Scientists in China believe new drug can stop pandemic ‘without vaccine’

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A Chinese laboratory has been developing a drug it believes has the power to bring the coronavirus pandemic to a halt.The outbreak first emerged in China late last year before spreading across the world, prompting an international race to find treatments and vaccines.

A drug being tested by scientists at China’s prestigious Peking University could not only shorten the recovery time for those infected, but even offer short-term immunity from the virus, researchers say. Sunney Xie, director of the university’s Beijing Advanced Innovation Center for Genomics, told AFP that the drug has been successful at the animal testing stage.

“When we injected neutralizing antibodies into infected mice, after five days the viral load was reduced by a factor of 2,500,” said Xie.”That means this potential drug has (a) therapeutic effect.”The drug uses neutralizing antibodies—produced by the human immune system to prevent the virus infecting cells—which Xie’s team isolated from the blood of 60 recovered patients.

A study on the team’s research, published Sunday in the scientific journal Cell, suggests that using the antibodies provides a potential “cure” for the disease and shortens recovery time.Sunney Xie, director of the Beijing Advanced Innovation Center for Genomics, told AFP that the drug has been successful at the animal testing stage

Xie said his team had been working “day and night” searching for the antibody.”Our expertise is single-cell genomics rather than immunology or virology. When we realised that the single-cell genomic approach can effectively find the neutralising antibody we were thrilled.”

He said he hopes that the drug will be ready for use later this year and in time for any potential winter outbreak of the virus, which has infected 4.8 million people around the world and killed more than 315,000.”Planning for the clinical trial is underway,” said Xie, adding it will be carried out in Australia and other countries since cases have dwindled in China, offering fewer human guinea pigs for testing.

“The hope is these neutralizing antibodies can become a specialized drug that would stop the pandemic,” he said.China already has five potential coronavirus vaccines at the human trial stage, a health official said last week.But the World Health Organization has warned that developing a vaccine could take 12 to 18 months. Sunney Xie said his team had been working “day and night” on the new drug.

Scientists have also pointed to the potential benefits of plasma—a blood fluid—from recovered individuals who have developed antibodies to the virus enabling the body’s defences to attack it.

More than 700 patients have received plasma therapy in China, a process which authorities said showed “very good therapeutic effects”.”However, it (plasma) is limited in supply,” Xie said, noting that the 14 neutralizing antibodies used in their drug could be put into mass production quickly.

Prevention and cure

Using antibodies in drug treatments is not a new approach, and it has been successful in treating several other viruses such as HIV, Ebola and Middle East Respiratory Syndrome (MERS). Xie said his researchers had “an early start” since the outbreak started in China before spreading to other countries.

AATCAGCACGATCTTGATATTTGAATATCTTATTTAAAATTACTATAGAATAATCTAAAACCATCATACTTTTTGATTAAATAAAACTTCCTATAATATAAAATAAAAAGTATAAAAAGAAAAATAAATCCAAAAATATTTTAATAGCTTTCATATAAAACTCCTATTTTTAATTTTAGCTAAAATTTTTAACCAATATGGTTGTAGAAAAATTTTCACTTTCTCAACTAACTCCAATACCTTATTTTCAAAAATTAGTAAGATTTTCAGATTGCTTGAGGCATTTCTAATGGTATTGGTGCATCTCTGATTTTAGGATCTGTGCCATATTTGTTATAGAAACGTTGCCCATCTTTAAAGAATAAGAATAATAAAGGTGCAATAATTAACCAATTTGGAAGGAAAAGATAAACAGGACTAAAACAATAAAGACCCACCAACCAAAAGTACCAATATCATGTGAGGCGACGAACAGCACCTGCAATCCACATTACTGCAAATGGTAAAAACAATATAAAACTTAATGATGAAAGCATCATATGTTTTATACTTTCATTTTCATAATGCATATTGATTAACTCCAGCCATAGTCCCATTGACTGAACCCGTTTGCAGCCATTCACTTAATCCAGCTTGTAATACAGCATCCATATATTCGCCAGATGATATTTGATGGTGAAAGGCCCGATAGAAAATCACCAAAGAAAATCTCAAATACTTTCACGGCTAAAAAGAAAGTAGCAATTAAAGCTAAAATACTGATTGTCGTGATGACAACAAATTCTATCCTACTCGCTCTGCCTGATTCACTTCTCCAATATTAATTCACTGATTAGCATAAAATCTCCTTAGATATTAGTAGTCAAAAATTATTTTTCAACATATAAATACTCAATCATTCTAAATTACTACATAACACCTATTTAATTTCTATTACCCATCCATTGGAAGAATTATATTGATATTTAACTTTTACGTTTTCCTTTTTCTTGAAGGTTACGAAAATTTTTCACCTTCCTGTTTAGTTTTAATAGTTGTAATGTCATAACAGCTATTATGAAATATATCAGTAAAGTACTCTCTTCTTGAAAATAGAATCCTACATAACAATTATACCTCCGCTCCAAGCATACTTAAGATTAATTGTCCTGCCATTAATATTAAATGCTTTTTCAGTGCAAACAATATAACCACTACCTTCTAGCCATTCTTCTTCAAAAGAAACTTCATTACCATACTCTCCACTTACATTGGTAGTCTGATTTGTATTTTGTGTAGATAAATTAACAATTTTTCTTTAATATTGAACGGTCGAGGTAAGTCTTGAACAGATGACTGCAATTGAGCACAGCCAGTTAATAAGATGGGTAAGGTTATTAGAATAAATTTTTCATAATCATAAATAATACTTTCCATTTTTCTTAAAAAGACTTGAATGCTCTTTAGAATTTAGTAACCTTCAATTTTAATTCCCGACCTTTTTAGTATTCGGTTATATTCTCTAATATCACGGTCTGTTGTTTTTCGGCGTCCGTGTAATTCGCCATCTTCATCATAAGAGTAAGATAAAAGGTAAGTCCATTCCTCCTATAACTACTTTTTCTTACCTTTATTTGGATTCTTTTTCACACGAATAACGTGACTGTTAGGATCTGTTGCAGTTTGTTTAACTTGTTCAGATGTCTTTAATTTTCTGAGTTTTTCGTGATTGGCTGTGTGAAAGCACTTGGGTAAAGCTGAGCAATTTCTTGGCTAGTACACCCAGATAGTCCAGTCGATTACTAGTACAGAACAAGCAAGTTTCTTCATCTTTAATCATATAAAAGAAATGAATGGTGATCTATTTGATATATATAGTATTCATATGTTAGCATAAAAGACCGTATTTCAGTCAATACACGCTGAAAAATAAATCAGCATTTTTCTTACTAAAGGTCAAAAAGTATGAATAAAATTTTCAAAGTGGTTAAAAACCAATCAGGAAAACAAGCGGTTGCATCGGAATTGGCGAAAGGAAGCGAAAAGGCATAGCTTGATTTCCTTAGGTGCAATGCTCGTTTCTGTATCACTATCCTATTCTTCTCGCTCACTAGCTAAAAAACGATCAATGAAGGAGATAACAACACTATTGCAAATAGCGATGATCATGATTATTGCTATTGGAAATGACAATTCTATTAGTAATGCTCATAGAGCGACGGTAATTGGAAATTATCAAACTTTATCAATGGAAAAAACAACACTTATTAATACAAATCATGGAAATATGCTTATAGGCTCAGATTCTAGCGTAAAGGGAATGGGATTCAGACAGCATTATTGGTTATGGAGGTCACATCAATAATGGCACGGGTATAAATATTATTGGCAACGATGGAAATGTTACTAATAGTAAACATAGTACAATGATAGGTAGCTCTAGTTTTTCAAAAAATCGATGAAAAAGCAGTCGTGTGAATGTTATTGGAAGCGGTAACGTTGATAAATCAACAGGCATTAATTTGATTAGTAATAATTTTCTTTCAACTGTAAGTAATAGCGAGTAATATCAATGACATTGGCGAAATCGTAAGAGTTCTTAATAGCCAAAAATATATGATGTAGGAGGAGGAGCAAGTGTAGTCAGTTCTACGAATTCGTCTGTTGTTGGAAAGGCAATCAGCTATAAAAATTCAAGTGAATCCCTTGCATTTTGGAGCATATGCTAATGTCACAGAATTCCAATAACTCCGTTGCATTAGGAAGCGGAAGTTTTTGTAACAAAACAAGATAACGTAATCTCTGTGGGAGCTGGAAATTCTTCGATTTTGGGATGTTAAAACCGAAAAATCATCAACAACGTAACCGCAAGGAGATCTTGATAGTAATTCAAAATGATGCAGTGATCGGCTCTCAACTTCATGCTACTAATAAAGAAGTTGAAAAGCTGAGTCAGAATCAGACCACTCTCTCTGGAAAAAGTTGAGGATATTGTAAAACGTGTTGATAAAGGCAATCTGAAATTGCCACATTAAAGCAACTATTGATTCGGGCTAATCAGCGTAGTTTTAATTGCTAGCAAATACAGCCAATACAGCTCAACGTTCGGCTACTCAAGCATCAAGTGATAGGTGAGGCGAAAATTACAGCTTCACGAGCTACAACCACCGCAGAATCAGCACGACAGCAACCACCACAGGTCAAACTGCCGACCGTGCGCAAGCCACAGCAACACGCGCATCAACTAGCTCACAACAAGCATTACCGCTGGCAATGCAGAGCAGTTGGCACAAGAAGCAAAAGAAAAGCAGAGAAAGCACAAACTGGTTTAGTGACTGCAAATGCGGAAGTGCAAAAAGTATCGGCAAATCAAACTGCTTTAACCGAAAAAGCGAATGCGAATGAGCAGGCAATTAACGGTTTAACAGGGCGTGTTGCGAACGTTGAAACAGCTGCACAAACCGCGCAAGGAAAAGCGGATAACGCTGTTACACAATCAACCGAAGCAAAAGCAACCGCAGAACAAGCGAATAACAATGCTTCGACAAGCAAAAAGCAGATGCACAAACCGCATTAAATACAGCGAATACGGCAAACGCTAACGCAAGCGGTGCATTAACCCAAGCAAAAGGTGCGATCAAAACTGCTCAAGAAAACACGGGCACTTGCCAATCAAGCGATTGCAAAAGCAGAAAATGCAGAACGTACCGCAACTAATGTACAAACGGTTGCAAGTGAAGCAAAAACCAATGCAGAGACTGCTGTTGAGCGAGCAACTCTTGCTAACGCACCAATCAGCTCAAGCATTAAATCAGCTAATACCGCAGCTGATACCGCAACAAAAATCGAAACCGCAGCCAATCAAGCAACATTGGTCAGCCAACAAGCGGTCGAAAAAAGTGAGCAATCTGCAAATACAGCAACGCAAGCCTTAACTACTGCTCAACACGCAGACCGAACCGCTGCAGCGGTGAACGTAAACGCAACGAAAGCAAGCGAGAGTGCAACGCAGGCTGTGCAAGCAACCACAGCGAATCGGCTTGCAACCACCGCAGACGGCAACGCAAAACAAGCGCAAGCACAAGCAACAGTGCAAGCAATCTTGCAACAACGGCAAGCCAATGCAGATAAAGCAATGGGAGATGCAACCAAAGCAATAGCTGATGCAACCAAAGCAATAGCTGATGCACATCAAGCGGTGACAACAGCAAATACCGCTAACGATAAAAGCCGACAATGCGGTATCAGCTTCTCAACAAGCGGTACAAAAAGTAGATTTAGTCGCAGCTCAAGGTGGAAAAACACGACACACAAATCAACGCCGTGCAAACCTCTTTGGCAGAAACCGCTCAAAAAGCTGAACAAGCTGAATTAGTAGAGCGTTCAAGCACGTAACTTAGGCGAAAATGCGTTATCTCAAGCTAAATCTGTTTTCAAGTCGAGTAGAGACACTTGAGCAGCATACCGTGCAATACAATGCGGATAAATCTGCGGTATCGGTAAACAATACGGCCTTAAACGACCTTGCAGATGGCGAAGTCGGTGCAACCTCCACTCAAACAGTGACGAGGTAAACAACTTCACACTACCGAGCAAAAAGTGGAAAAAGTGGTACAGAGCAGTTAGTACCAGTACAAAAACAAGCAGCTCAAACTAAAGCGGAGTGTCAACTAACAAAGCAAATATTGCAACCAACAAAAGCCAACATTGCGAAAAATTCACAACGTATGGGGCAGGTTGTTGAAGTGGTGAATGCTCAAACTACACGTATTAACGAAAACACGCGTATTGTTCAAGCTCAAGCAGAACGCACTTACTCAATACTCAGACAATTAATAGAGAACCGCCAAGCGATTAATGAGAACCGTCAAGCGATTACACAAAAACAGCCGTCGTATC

Ebola drug Remdesivir was considered a hopeful early treatment for COVID-19—clinical trials in the US showed it shortened the recovery time in some patients by a third—but the difference in mortality rate was not significant.More than 100 vaccines for COVID-19 are in the works globally. The new drug could even offer short-term protection against the virus.

The study showed that if the neutralising antibody was injected before the mice were infected with the virus, the mice stayed free of infection and no virus was detected.This may offer temporary protection for medical workers for a few weeks, which Xie said they are hoping to “extend to a few months”.

More than 100 vaccines for COVID-19 are in the works globally, but as the process of vaccine development is more demanding, Xie is hoping that the new drug could be a faster and more efficient way to stop the global march of the coronavirus.

“We would be able to stop the pandemic with an effective drug, even without a vaccine,” he said.

By Qian Ye and Matthew Knight

Source: https://medicalxpress.com

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Coronavirus Is Likely to Become a Seasonal Infection Like the Flu, Top Chinese Scientists Warn

Chinese scientists say the novel coronavirus will not be eradicated, adding to a growing consensus around the world that the pathogen will likely return in waves like the flu.

It’s unlikely the new virus will disappear the way its close cousin SARS did 17 years ago, as it infects some people without causing obvious symptoms like fever. This group of so-called asymptomatic carriers makes it hard to fully contain transmission as they can spread the virus undetected, a group of Chinese viral and medical researchers told reporters in Beijing at a briefing Monday.

With SARS, those infected became seriously ill. Once they were quarantined from others, the virus stopped spreading. In contrast, China is still finding dozens of asymptomatic cases of the coronavirus every day despite bringing its epidemic under control.

FAQ: How Long Does COVID-19 Last?

That depends on the severity of infection.

“This is very likely to be an epidemic that co-exists with humans for a long time, becomes seasonal and is sustained within human bodies,” said Jin Qi, director of the Institute of Pathogen Biology at China’s top medial research institute, the Chinese Academy of Medical Sciences.

A consensus is forming among top researchers and governments worldwide that the virus is unlikely to be eliminated, despite costly lockdowns that have brought much of the global economy to a halt. Some public health experts are calling for the virus to be allowed to spread in a controlled way through younger populations like India’s, while countries like Sweden have opted out of strict lockdowns.